Former Yukoner Tim Popp gave an informative talk about the badges and medals unique to the men from the Yukon, with special attention paid to those of Joe Boyle.
David Neufeld, retired Parks Canada historian for the Yukon and Western Arctic, talked about “The Great War and the foundation of Yukon tourism,” tracing the voyages of two travellers from the post-war era, and exploring his own family roots. Former Yukoner David Leverton, now the executive director of the Maritime Museum of British Columbia, gave a stirring presentation about the tragic sinking of the passenger ship Princess Sophia, as the centenary of the event (October 25, 1918) rapidly approaches.
The substance of the 24 papers given during the conference are slated to be published online by the Yukon College’s Northern Review sometime this fall, and thus the story of the Yukon, and the North, during the Great War will begin to be unfold.
During the three days of talks at the High Country Inn, delegates were treated to a special presentation of wartime newsreels that were excavated from permafrost in Dawson City in 1978.
The late afternoon of Tuesday, May 10, the Yukon Archives unveiled a new travelling exhibit on “The Yukon and World War I” at the Roundhouse on the waterfront. This excellent exhibit, which was researched and designed by Patricia Halladay, and will tour the territory over the next few months, opened Saturday at the Legion in Dawson City.
The exhibit launch was followed by a Royal Canadian Legion memorial at the cenotaph in front of City Hall, where the names of the nearly 100 Yukoners, who died in service during the war, were read aloud. This ritual was repeated at the cenotaph beside the Dawson City Museum on Saturday morning during the study tour to the Klondike capital.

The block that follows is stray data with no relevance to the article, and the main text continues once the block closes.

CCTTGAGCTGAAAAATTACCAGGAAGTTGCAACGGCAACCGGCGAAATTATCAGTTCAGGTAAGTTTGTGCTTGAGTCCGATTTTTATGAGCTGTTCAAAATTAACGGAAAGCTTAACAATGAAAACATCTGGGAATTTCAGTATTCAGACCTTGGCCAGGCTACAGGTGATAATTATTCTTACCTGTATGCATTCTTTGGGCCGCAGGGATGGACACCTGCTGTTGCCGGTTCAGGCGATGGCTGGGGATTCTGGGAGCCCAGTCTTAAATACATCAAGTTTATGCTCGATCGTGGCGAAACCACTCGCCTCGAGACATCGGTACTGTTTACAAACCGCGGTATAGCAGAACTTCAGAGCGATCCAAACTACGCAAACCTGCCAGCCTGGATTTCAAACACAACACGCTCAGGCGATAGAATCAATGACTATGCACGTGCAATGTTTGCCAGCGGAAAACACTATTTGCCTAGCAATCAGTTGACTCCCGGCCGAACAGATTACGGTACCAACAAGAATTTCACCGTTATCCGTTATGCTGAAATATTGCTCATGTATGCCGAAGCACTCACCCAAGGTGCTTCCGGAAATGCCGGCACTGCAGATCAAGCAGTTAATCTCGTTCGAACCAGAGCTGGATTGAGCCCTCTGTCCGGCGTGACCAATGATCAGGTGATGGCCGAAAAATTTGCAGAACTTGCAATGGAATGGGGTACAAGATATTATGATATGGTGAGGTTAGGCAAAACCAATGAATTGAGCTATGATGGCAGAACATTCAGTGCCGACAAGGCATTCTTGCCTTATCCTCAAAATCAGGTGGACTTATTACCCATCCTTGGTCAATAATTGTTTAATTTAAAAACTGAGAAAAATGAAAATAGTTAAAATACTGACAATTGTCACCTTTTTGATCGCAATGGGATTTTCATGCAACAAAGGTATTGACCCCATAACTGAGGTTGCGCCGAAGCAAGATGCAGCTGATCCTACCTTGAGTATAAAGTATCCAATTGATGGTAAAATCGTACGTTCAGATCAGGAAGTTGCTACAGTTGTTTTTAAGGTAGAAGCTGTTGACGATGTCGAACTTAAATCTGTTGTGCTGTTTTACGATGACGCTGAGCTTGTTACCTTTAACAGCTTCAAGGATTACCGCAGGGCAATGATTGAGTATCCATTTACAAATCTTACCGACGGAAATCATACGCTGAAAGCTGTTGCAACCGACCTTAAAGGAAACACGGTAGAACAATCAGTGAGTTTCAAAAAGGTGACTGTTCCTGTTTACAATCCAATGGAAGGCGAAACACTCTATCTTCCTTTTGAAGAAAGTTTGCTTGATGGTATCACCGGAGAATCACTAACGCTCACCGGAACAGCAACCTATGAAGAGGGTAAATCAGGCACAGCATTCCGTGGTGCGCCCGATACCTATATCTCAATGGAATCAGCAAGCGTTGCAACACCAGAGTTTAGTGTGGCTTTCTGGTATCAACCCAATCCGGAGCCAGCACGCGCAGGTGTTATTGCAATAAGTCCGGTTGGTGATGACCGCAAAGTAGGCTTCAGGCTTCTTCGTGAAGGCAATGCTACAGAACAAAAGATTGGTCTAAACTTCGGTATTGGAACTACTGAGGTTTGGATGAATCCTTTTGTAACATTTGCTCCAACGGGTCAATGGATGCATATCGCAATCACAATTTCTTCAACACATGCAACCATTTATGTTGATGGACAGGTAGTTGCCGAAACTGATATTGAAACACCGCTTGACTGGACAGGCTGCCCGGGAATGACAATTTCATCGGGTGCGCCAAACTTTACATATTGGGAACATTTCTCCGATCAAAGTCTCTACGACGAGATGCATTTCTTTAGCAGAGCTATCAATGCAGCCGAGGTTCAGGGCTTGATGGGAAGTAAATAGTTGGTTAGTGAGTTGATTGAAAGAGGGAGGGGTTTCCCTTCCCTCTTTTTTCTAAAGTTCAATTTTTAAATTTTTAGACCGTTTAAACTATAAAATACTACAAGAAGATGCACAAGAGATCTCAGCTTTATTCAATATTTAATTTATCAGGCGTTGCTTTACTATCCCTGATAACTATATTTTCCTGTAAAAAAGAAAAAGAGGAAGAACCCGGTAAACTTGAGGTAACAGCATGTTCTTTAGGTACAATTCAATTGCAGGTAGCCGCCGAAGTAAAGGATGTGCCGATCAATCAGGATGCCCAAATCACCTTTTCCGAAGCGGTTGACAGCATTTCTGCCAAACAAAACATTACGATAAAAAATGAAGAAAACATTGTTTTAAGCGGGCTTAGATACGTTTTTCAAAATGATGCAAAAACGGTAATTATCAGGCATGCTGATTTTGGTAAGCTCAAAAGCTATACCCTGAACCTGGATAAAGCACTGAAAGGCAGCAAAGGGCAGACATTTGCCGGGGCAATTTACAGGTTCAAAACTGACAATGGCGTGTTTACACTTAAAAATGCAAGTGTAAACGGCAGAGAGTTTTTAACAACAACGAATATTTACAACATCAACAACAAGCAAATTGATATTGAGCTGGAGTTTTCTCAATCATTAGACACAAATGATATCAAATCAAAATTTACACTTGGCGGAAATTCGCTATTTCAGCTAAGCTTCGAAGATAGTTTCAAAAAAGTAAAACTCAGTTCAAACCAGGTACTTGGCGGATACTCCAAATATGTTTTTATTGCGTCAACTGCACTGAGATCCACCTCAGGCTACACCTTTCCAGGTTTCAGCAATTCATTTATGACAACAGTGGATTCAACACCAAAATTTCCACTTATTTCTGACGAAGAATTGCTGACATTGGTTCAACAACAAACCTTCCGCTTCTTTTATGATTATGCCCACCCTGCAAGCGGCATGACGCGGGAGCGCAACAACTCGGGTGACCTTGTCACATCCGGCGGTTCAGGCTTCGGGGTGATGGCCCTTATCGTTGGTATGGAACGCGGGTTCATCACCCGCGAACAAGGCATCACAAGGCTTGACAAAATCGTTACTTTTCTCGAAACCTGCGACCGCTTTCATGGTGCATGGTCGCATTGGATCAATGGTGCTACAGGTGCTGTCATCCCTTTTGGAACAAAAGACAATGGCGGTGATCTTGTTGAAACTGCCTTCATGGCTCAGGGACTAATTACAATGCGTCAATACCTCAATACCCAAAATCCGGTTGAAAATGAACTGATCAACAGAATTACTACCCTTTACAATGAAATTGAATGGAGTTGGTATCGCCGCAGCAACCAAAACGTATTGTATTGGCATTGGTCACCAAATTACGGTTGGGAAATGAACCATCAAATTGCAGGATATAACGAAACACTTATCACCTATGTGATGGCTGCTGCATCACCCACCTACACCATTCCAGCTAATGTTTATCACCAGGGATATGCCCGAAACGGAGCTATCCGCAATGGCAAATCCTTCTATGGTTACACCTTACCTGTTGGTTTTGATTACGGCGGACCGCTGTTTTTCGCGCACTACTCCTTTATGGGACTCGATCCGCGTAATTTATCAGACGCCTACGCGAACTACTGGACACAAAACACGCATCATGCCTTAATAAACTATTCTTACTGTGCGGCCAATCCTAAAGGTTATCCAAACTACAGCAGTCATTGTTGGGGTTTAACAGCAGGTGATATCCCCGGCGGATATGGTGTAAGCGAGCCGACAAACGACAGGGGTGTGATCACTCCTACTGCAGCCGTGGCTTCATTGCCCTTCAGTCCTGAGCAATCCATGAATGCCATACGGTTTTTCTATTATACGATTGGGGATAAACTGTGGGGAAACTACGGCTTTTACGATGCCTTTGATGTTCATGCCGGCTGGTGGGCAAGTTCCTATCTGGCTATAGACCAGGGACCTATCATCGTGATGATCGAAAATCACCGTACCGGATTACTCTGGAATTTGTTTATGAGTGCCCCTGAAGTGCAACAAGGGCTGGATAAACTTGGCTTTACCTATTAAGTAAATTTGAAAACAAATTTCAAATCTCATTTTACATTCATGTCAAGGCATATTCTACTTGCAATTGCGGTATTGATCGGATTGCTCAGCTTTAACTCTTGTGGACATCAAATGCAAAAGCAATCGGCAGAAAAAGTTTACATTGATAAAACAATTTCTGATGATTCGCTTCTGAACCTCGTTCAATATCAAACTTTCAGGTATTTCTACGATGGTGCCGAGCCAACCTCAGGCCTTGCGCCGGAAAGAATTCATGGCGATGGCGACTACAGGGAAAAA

To wrap up the proceedings in Whitehorse on Thursday evening, May 12, conference delegates, joined by the public, packed the convention centre for a historically-themed dinner-theatre. Titled “Dawson to Berlin: A Romanian love story,” the theatrical portion of the evening consisted of a three-act performance of music and dance, themed around the romance of Joe Boyle and Marie, the queen of Romania. Featured artists included Dale Cooper, Grant Hartwick, Shauna Jones, Grant Simpson, Steve Slade, the Frantic Follies Dancers and the Roma Swing Ensemble from Vancouver, with a special guest appearance by Yukon troubadour Hank Karr.
The study tour to Dawson City that followed the conference included tours of the museum (where a short presentation was given on the link between artifacts and the story of World War I), Dredge No. 4 National Historic Site (built in 1913 by Joe Boyle), Bear Creek (where Boyle lived while in the Yukon), and St. Paul’s Church (where various memorials from the war are on display).
The Royal Canadian Legion of Dawson City sponsored a lunch for the study group on Saturday May 14, and the IODE hosted a tea in the afternoon on the verandah of the commissioner’s residence under post card perfect skies. Dawson was opening for the season, so there was plenty to do in the evenings, and everybody who participated had a marvelous time.
Michael Gates is a Yukon historian and sometimes adventurer based in Whitehorse. His latest book, Dalton’s Gold Rush Trail, is now available in Yukon stores. You can contact him at email@example.com